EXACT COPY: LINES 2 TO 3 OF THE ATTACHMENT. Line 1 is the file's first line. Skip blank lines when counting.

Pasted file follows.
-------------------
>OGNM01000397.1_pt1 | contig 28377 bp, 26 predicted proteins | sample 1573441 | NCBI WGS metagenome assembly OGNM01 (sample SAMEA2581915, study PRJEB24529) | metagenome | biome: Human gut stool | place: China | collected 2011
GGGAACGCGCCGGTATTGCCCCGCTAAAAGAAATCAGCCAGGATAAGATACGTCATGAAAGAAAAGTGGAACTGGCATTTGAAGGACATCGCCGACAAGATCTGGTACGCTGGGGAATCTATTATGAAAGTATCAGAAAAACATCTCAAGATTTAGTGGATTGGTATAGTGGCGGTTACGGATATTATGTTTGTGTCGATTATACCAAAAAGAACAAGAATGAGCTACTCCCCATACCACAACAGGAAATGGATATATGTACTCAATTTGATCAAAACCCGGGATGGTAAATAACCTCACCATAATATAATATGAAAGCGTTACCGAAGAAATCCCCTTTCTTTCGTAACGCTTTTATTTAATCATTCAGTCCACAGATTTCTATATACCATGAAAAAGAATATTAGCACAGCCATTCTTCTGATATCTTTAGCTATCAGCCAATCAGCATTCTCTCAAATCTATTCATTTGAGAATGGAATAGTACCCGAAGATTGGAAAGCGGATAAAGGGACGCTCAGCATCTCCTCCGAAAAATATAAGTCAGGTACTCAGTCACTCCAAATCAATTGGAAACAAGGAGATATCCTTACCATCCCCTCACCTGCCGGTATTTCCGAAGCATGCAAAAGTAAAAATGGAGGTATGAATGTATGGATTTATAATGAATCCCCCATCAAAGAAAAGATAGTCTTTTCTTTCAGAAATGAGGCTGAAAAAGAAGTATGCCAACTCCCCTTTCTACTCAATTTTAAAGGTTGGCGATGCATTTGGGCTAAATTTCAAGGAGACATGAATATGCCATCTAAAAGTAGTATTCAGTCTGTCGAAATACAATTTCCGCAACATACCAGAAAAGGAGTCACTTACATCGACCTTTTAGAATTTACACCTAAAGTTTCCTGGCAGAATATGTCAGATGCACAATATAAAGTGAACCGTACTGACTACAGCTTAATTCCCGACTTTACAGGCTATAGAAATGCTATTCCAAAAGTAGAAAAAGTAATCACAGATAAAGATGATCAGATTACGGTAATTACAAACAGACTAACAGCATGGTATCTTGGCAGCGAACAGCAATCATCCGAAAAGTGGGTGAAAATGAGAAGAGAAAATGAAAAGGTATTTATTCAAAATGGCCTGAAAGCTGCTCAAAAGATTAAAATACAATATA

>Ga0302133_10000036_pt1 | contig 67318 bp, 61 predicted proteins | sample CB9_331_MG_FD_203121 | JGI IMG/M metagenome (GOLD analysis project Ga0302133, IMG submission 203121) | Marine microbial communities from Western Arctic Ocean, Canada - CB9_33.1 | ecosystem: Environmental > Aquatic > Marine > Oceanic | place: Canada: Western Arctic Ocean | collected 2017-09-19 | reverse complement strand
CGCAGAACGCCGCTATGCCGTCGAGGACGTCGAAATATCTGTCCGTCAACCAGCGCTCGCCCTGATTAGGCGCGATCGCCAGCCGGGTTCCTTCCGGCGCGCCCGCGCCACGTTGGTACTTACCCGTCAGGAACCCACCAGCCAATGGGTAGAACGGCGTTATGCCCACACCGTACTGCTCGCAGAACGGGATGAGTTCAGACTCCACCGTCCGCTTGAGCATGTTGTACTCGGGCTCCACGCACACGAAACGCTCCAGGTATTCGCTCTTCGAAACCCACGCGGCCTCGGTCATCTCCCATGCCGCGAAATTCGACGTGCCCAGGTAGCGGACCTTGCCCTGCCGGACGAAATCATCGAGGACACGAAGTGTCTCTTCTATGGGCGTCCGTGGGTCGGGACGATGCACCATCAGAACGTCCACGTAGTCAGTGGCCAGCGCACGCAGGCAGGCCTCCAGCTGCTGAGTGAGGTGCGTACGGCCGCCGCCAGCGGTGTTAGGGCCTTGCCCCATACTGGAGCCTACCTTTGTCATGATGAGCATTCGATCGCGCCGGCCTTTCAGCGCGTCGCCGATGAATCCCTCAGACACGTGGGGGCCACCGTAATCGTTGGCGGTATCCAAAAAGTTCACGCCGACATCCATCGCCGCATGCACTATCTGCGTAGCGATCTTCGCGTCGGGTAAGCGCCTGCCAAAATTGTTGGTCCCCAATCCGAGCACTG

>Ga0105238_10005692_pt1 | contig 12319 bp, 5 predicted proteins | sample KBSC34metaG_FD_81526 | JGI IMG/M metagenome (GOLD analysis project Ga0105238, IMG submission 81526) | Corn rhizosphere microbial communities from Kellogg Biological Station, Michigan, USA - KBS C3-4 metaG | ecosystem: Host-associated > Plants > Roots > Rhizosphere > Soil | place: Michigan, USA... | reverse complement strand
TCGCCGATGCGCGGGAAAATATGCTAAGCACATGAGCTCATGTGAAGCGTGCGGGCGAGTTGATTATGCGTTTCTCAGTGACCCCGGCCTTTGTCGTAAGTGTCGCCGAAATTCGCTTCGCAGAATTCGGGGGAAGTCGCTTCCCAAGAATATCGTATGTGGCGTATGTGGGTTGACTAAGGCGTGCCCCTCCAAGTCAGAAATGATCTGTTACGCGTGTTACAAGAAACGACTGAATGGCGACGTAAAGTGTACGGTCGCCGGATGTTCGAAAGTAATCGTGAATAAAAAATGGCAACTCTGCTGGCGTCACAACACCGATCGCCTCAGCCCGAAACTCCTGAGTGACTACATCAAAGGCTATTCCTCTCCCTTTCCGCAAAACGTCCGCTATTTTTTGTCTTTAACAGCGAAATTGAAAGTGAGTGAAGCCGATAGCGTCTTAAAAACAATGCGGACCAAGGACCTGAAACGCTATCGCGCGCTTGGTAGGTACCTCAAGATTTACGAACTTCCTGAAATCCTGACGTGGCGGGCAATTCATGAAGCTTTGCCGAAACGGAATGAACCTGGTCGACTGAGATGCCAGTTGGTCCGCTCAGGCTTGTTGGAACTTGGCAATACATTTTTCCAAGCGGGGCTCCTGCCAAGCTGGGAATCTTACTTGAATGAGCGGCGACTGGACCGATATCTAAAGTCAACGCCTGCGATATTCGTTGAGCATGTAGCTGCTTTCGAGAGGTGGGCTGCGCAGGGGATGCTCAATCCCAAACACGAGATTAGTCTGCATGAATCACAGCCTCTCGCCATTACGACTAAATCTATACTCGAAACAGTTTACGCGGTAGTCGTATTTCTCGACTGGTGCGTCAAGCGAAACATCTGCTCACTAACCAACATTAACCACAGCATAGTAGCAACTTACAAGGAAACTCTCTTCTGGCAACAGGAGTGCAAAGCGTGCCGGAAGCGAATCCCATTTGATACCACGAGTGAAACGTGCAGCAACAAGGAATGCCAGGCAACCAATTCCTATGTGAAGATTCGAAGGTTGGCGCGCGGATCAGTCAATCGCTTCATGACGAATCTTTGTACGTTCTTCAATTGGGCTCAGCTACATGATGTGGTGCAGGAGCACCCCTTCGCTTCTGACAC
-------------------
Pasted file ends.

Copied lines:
GGGAACGCGCCGGTATTGCCCCGCTAAAAGAAATCAGCCAGGATAAGATACGTCATGAAAGAAAAGTGGAACTGGCATTTGAAGGACATCGCCGACAAGATCTGGTACGCTGGGGAATCTATTATGAAAGTATCAGAAAAACATCTCAAGATTTAGTGGATTGGTATAGTGGCGGTTACGGATATTATGTTTGTGTCGATTATACCAAAAAGAACAAGAATGAGCTACTCCCCATACCACAACAGGAAATGGATATATGTACTCAATTTGATCAAAACCCGGGATGGTAAATAACCTCACCATAATATAATATGAAAGCGTTACCGAAGAAATCCCCTTTCTTTCGTAACGCTTTTATTTAATCATTCAGTCCACAGATTTCTATATACCATGAAAAAGAATATTAGCACAGCCATTCTTCTGATATCTTTAGCTATCAGCCAATCAGCATTCTCTCAAATCTATTCATTTGAGAATGGAATAGTACCCGAAGATTGGAAAGCGGATAAAGGGACGCTCAGCATCTCCTCCGAAAAATATAAGTCAGGTACTCAGTCACTCCAAATCAATTGGAAACAAGGAGATATCCTTACCATCCCCTCACCTGCCGGTATTTCCGAAGCATGCAAAAGTAAAAATGGAGGTATGAATGTATGGATTTATAATGAATCCCCCATCAAAGAAAAGATAGTCTTTTCTTTCAGAAATGAGGCTGAAAAAGAAGTATGCCAACTCCCCTTTCTACTCAATTTTAAAGGTTGGCGATGCATTTGGGCTAAATTTCAAGGAGACATGAATATGCCATCTAAAAGTAGTATTCAGTCTGTCGAAATACAATTTCCGCAACATACCAGAAAAGGAGTCACTTACATCGACCTTTTAGAATTTACACCTAAAGTTTCCTGGCAGAATATGTCAGATGCACAATATAAAGTGAACCGTACTGACTACAGCTTAATTCCCGACTTTACAGGCTATAGAAATGCTATTCCAAAAGTAGAAAAAGTAATCACAGATAAAGATGATCAGATTACGGTAATTACAAACAGACTAACAGCATGGTATCTTGGCAGCGAACAGCAATCATCCGAAAAGTGGGTGAAAATGAGAAGAGAAAATGAAAAGGTATTTATTCAAAATGGCCTGAAAGCTGCTCAAAAGATTAAAATACAATATA

>Ga0302133_10000036_pt1 | contig 67318 bp, 61 predicted proteins | sample CB9_331_MG_FD_203121 | JGI IMG/M metagenome (GOLD analysis project Ga0302133, IMG submission 203121) | Marine microbial communities from Western Arctic Ocean, Canada - CB9_33.1 | ecosystem: Environmental > Aquatic > Marine > Oceanic | place: Canada: Western Arctic Ocean | collected 2017-09-19 | reverse complement strand